Pandemic

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Pandemic.19

I don’t know your slipping away.
I don’t know you but numbers grow
With your decrease. We are afraid,
I don’t know your slipping away
While loved ones mourn. I just stay
Home, my only purpose, to sew.
I don’t know your slipping away.
I don’t know you, but numbers grow.

 

Author’s Note:

Today a triolet: – a poem of eight lines, typically of eight syllables each, rhyming abaaabab and so structured that the first line recurs as the fourth and seventh and the second as the eighth.

From Na/GloPoWriMo;

For today’s prompt (optional, as always), I’d like to challenge you to write a triolet. These eight-line poems involve repeating lines and a tight rhyme scheme. The repetitions and rhymes can lend themselves to humorous poems, as well as to poems expressing dramatic or sorrowful moods. And sometimes the repetitions can be used in deceptive ways, by splitting the words in a given line into different sentences, and making subtle changes, as in this powerful triolet by Sandra McPherson.

Dreams

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Dreams, Photograph with PicMonkey, Lex Leonard

The hands have passed twelve i have music in my ears not to wake him twinkle lights in my window because they make me happy and i see the black only one porch light lit it is quiet deadly quiet as one may imagine no cars few planes the wind and i think about those dying as i sit in my privileged cocoon wondering if i will be next regardless of my care and caution and i am sad at the beauty that is lost to this world and maybe She is shaking us off slapping us across the face to make us finally listen to stop and just be be who we are revel in just the basics foot bare to earth wind across my face the birds, oh, the birds, and it will go away and we will have learned from it i hope but i ache for the beauty that was possible and will never be and i want to reach out and touch each one and let them know they are loved and they were enough and they brought beauty just by being and i want to touch those remaining and tell them the same tell you the same in my sadness and privilege in my being why did we ever think we couldn’t that it was hopeless that we weren’t enough we’ve missed the beauty we are and we have been given may this time show us look for the helpers look for the beauty let others see you take off your shoes and walk outside breathe deeply celebrate the little things every day always and know you are loved and you are enough and

i love you

 

 

Author’s Note:

I was up after midnight last night, or, is it today. The prompt for today is about dreams. I wrote this as I looked out this window with deep sorrow in my heart. I can’t find the right words. I see silver linings of what we can be, finally realize who we are and what is important and how to proceed from here. Yet, the loss takes away my breath.

I shall leave this here, although it was not a dream. I feel as though we are living in a dream, if we learn. A nightmare, if we don’t.

From the NaPoGloPoWriMo Folks:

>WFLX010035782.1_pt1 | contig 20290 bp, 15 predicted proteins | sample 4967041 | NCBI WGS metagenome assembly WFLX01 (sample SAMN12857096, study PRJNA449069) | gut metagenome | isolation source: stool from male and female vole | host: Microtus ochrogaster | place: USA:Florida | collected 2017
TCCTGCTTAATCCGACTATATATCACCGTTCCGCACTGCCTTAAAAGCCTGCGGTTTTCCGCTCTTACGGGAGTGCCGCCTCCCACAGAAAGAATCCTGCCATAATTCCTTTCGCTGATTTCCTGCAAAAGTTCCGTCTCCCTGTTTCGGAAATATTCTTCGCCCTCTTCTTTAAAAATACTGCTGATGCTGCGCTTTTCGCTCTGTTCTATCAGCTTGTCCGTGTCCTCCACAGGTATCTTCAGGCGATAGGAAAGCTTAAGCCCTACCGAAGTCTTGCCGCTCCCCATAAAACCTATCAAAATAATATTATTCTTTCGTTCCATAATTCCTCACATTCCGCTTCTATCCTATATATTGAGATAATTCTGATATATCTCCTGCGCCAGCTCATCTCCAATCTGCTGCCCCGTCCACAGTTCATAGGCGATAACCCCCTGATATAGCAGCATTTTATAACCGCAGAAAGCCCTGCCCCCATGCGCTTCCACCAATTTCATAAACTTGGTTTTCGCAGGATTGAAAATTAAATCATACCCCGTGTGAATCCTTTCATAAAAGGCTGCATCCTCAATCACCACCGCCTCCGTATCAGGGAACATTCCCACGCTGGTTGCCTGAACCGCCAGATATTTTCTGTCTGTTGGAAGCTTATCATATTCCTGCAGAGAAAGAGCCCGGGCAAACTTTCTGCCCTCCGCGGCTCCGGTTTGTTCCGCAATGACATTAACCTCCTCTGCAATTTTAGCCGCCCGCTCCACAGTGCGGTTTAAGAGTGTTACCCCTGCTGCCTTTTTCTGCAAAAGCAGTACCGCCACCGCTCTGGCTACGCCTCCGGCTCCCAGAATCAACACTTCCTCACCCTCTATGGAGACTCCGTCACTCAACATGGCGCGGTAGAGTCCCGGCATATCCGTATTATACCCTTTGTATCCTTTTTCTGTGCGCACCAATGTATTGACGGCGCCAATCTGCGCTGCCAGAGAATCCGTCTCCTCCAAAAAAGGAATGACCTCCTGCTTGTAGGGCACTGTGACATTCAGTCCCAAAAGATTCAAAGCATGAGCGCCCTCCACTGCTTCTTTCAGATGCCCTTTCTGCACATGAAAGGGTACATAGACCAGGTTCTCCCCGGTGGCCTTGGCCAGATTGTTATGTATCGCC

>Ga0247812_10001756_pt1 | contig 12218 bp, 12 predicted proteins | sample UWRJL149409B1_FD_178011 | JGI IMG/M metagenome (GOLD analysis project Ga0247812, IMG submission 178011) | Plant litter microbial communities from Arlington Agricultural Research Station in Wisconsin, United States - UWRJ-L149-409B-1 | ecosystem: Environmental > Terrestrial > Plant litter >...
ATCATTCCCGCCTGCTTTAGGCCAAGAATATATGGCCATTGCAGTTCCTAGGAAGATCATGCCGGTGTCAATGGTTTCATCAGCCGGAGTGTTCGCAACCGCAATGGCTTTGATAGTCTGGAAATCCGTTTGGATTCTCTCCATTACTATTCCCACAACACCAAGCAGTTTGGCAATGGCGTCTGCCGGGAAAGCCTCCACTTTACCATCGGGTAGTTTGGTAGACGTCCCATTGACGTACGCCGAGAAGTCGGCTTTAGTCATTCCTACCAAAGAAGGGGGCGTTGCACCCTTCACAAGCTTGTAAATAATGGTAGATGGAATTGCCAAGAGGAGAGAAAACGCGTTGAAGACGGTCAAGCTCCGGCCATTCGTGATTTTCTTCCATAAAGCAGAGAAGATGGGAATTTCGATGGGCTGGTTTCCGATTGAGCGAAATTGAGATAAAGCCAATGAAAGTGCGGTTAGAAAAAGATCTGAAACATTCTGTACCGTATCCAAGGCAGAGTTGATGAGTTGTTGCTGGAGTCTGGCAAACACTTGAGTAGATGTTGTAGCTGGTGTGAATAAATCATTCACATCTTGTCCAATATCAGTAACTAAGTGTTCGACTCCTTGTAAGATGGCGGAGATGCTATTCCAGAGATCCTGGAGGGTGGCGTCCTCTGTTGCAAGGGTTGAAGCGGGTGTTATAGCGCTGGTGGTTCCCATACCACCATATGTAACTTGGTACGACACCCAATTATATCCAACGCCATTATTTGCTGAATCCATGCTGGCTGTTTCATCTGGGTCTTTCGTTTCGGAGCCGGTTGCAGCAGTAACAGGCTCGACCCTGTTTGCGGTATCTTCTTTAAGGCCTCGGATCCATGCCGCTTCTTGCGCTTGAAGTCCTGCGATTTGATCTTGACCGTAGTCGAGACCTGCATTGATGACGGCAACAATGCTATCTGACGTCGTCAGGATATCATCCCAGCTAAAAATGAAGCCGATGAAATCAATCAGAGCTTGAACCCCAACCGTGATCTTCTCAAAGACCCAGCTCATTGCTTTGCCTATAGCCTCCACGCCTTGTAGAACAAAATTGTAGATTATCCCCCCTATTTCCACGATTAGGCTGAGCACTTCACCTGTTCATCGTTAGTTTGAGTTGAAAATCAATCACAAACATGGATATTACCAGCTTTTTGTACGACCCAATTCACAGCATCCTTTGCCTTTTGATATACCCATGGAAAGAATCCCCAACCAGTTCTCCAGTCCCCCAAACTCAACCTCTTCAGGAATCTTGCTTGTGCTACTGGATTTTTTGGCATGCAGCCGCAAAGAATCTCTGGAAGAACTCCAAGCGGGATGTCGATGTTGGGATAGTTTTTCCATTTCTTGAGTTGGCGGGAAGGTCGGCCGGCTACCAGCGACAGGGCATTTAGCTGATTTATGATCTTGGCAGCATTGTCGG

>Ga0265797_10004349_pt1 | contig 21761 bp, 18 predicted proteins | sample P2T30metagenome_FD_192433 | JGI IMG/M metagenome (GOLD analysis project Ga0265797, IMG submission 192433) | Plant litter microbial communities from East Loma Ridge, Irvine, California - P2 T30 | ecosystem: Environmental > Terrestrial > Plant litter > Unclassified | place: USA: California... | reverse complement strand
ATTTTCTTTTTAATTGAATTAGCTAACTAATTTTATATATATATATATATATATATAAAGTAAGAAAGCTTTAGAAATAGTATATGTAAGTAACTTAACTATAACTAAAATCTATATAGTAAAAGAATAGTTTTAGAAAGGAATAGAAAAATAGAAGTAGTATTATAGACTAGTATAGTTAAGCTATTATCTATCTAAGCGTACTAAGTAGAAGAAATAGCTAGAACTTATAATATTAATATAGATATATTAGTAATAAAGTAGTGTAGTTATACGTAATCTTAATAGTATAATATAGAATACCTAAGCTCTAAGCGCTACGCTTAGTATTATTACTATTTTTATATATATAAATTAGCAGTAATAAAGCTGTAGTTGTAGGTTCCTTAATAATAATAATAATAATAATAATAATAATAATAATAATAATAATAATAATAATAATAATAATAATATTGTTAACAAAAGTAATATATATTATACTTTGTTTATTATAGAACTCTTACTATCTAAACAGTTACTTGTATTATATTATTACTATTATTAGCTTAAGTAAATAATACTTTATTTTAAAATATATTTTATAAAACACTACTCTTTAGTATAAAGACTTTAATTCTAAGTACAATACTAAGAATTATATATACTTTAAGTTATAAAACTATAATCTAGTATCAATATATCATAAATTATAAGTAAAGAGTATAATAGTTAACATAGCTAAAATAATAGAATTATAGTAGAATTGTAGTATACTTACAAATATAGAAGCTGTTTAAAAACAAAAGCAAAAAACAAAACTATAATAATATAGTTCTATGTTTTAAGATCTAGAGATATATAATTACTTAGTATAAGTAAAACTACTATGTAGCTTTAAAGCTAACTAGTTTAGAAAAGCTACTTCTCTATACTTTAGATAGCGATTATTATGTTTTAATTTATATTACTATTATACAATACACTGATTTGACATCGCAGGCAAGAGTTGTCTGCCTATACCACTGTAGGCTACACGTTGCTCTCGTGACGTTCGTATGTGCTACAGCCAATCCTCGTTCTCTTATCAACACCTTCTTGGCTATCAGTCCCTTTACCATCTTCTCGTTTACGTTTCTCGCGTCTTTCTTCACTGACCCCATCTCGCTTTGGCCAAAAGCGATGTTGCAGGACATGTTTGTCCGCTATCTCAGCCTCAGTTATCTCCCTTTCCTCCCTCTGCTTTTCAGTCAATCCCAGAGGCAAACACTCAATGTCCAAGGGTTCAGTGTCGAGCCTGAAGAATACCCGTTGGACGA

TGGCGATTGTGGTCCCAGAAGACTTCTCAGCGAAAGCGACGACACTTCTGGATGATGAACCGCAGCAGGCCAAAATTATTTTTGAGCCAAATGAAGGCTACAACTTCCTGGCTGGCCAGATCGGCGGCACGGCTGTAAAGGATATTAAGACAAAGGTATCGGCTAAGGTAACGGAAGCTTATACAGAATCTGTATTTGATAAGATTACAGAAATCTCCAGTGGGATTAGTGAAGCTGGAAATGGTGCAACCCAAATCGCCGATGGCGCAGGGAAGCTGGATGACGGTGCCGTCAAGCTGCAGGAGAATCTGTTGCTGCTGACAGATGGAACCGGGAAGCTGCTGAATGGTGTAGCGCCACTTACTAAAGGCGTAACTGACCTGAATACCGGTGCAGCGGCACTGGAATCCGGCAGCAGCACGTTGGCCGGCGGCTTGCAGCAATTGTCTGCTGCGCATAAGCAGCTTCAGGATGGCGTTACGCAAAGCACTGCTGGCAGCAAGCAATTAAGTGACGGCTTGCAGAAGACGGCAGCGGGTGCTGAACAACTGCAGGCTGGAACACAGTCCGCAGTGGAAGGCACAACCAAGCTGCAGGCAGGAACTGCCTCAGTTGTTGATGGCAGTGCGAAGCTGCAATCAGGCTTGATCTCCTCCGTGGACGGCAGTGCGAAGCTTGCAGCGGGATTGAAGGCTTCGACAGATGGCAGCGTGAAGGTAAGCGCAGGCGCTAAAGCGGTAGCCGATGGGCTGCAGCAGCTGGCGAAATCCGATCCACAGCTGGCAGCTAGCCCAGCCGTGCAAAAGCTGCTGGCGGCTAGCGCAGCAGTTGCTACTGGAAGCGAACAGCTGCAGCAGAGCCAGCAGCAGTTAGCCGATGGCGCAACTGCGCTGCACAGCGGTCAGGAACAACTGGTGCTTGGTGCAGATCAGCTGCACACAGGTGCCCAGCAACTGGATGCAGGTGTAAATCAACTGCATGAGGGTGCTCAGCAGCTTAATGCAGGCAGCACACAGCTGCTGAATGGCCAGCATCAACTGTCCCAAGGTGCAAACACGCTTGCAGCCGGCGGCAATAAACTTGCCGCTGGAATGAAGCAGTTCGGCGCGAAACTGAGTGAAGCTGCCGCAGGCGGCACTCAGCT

Our prompt for the day (optional as always) takes its cue from our gently odd resources, and asks you to write a poem based on an image from a dream. We don’t always remember our dreams, but images or ideas from them often stick with us for a very long time. I definitely have some nightmares I haven’t been able to forget, but I’ve also witnessed very lovely things in dreams (like snow falling on a flood-lit field bordered by fir trees, as seen through a plate glass window in a very warm and inviting kitchen). Need an example of a poem rooted in dream-based imagery? Try this one by Michael Collier.

NaPoWriMo, Yay!

I adore spring.Small-Blue-RGB-National-Poetry-Month-Logo

The birds are waking me once again in the early morning. We can open our windows to fresh air. There are thunderstorms and rain to soothe my soul and water Earth.

And soon-to-be-here April ushers in two ways of celebrating this all of this wonder –
National Poetry Month and NaPoWriMo
(National Poetry Writing Month).napofeature3

National Poetry Month is a time I celebrate poetry in many ways, but one of my favorite is with my first graders. We listen to poets, hip hop, the classics, and watch poems that have been
made into videos. They are intrigued enough to write their own
poems and start down the road of the bard.

One of my greatest inspirations, not only this month but all
year long, is Tweetspeak Poetry. I receive an Every Day Poem
in my inbox each morning. Check them out. They also have a
myriad of ways to inspire and share word. They even have poems
to color. And maybe even a free e-book of poetry? Take a look,
especially at their Top 10Sites To Follow For National Poetry Month
to further entice you into poetry.tweetspeakpoetry.com_

 

And….Yay!!!!!! NaPoWriMo!!!!

This is the month long challenge of writing a poem every day. For each day of April, the fine folks at NaPoWriMo list a prompt and a poet. You take it from there. Join me?

I will post my poems each day – a brave thing to do, maybe silly and foolish – but it is a wonderful way to release and quiet that inner editor.

AND, I hope to partake in the  Big Poetry Giveaway 2016. Check back April 1st for more information on how you can win a free copy of my book of poetry, Filters, and one from one of my favorite poets!

In the meantime, sharpen your pencils, dust off that keyboard, get some really yummy snacks and some coffee, lots of coffee. (Oh, I know many of you are tea totes, but that’s okay. You can play, too.)

Let’s get ready to rumble!!!!! And tumble. Maybe even bumble and mumble a bit.

 

The Big Poetry Giveaway, 2014

Those of you who know me remember my joy and frustration and joy after completing two straight years of NaNoWriMo (National Novel Writing Month). I have two novels awaiting my editing pen. I will get there. Someday. Sadly, this past year I was not able to participate.